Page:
The life and soul of Walkerbouts Inn (walkerbouts.co.za), the Wild Trout Association and Rhodes village, Dave Walker is an institution in the world of South African fly fishing.
My first fishing experience was fishing for “Bullies” or “Klipvis” in rock pools at Cape Aghulas using a length of cotton and a bent pin with periwinkle bait. Thereafter, another clear memory is of a barbel (Sharptooth catfish), in a farm dam near Dewetsdorp using a home-made bamboo rod. The most memorable part of this catch was having had my Dad there at the time.
I’ve had many different jobs over the years, starting with painting garden furniture during school days at the behest of my Mom. I was an admin clerk during national service; a student at Wits (hard work after all); a building society clerk (didn’t last long); boutique clothing shop manager; a student at Glen Agricultural College; a game farm manager near Hopetown; a farm manager in the Ficksburg district and subsequently factory manager on the same farm. There we grew and packed vegetables, mainly asparagus but also carrots, mushrooms, gherkins, sweet-corn and pumpkin pieces. I established a farm holiday venture in the Bokspruit valley in the Barkly East district in 1990 and “over-wintered” at the Tiffindell Ski Resort when the run-up to the first elections killed the tourist trade in the Eastern Cape Highlands. Then in 1996 I established Walkerbouts Inn in Rhodes.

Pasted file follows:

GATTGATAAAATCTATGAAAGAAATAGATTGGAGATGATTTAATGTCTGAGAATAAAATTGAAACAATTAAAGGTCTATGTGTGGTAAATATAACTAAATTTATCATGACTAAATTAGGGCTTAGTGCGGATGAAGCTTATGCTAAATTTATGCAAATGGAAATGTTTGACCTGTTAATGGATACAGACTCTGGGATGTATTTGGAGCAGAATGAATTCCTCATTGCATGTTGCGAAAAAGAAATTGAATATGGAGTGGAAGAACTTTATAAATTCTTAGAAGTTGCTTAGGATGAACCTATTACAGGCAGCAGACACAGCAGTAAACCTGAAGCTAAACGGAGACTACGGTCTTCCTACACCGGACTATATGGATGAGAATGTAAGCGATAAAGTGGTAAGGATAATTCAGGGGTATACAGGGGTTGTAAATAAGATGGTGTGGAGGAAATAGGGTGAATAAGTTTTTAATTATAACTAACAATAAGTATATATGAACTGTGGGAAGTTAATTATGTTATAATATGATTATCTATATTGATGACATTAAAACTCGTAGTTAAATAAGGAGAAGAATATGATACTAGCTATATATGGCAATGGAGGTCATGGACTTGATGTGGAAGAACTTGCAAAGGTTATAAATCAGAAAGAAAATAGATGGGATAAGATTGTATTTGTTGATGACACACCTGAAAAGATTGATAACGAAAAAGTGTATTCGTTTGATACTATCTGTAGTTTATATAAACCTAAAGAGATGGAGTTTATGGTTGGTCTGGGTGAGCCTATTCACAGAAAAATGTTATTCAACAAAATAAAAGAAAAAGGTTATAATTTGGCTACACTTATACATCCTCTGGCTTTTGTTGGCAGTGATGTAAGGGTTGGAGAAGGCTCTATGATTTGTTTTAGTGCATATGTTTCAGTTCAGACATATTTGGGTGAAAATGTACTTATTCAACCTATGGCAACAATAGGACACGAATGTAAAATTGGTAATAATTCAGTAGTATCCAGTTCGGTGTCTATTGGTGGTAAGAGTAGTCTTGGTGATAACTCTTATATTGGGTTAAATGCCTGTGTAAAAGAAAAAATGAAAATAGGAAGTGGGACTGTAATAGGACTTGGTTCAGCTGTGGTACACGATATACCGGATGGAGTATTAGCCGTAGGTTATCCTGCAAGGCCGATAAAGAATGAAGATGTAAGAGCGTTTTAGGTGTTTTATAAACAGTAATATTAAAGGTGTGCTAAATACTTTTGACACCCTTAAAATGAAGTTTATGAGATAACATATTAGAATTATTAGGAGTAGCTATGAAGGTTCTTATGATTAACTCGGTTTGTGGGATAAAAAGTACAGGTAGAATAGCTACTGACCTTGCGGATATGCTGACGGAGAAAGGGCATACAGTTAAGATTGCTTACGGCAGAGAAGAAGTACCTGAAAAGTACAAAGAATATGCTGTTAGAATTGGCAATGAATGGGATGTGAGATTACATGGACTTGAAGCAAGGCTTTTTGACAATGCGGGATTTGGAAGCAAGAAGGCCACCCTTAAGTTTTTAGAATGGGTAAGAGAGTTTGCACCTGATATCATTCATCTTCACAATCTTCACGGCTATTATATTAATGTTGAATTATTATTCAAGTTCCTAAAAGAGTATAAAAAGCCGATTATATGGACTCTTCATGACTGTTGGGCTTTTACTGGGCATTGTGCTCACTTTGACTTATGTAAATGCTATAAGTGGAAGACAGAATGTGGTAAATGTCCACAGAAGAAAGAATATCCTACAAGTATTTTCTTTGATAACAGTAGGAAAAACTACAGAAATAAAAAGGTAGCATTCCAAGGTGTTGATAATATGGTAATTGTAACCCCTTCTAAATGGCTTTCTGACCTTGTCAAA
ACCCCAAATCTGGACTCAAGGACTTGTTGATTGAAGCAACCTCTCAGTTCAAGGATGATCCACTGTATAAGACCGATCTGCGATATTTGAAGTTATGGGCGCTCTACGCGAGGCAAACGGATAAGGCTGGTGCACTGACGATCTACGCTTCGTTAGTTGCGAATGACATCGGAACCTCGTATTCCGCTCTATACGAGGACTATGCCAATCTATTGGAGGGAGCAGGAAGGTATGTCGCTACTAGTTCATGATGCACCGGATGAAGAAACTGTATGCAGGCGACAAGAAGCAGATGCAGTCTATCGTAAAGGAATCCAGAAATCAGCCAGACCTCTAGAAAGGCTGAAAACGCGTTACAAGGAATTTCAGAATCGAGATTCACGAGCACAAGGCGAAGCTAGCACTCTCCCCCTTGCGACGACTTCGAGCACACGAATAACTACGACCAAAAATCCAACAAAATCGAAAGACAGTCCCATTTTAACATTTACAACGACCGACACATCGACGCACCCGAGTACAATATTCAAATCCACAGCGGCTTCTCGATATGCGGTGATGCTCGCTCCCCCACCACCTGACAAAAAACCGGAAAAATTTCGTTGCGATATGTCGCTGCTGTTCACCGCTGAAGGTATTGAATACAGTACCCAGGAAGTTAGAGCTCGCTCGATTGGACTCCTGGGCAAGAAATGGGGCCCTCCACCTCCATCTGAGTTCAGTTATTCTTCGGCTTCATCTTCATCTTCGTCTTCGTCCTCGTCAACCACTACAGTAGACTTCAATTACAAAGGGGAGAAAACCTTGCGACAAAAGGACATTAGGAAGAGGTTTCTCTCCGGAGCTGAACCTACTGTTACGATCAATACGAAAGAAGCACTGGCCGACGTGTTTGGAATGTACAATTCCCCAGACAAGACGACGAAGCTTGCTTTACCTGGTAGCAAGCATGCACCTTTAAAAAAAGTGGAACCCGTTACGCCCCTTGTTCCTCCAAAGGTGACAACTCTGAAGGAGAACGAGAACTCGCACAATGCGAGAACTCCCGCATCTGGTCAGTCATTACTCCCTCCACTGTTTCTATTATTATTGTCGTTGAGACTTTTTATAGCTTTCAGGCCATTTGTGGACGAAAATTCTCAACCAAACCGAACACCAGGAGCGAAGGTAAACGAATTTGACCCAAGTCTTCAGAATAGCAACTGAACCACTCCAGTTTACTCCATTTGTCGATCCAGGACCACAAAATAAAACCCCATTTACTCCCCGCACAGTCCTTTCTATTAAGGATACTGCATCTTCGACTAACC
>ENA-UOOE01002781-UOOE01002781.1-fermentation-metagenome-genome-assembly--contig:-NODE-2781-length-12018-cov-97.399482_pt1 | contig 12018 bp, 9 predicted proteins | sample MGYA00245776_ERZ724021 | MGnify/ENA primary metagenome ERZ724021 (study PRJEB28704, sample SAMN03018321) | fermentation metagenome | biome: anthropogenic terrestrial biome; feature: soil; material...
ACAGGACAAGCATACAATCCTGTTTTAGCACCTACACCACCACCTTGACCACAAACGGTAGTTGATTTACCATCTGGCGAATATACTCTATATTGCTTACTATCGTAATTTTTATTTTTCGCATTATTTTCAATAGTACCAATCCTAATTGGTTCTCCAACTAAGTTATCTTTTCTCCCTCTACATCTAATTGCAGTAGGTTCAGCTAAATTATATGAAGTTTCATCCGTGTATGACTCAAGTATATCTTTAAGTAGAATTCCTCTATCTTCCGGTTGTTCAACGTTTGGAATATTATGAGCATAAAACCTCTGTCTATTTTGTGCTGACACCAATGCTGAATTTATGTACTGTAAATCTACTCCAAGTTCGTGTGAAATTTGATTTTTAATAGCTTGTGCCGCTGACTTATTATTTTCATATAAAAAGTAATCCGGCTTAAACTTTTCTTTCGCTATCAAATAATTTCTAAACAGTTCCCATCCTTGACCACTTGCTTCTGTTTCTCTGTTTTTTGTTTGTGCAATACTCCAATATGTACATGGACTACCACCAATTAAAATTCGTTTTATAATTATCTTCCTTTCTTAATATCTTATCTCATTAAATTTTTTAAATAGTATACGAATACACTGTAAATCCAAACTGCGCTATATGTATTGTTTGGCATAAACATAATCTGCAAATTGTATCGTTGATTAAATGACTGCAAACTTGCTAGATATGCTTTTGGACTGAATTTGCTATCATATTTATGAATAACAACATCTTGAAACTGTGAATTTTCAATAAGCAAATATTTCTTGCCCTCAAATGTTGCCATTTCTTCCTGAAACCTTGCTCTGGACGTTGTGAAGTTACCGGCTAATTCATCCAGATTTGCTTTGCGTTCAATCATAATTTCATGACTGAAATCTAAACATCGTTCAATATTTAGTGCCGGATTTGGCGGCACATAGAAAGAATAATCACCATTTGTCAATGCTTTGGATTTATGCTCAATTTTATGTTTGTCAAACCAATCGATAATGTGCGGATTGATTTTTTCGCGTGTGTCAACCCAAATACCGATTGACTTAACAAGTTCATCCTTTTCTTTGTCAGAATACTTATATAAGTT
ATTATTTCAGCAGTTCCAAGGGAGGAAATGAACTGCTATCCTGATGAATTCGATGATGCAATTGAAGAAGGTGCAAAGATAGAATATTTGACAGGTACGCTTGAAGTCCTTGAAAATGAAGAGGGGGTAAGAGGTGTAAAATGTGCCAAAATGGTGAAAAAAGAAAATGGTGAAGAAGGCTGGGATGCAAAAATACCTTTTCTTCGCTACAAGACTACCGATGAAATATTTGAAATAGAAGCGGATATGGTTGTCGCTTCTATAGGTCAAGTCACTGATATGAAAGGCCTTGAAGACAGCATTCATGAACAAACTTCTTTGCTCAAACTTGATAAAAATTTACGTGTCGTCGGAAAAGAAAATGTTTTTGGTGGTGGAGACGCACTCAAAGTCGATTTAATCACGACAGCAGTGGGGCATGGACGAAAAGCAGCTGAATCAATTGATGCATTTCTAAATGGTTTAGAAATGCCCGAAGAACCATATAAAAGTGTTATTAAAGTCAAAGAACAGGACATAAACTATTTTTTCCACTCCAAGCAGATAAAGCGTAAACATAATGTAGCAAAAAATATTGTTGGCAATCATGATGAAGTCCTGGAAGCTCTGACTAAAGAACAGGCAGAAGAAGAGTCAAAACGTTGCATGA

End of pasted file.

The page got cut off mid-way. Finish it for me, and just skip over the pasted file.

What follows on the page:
A typical day at the moment is daunting under the Covidian circumstances but full of promise, politicians-willing. There’s the daily admin, e-mail responses, financial management plus the seasonal processing (bottling/pickling) of fruit or vegetables and the growing of herbs for processing into herbal salts – old habits die hard. I have to supervise the regular maintenance; meet and greet guests, both new and returning ones. After all, the proof of the pudding is in the return rate. Then there’s the Wild Trout Association administration and guidebook editing, plus arrangements for our Dirt Road Wild Trout Association annual festival.
I’ve called several different places home from Bloemfontein; to Kimberley; Egerton near Hopetown; Ficksburg; Tipperary farm in the Bokspruit and eventually Rhodes.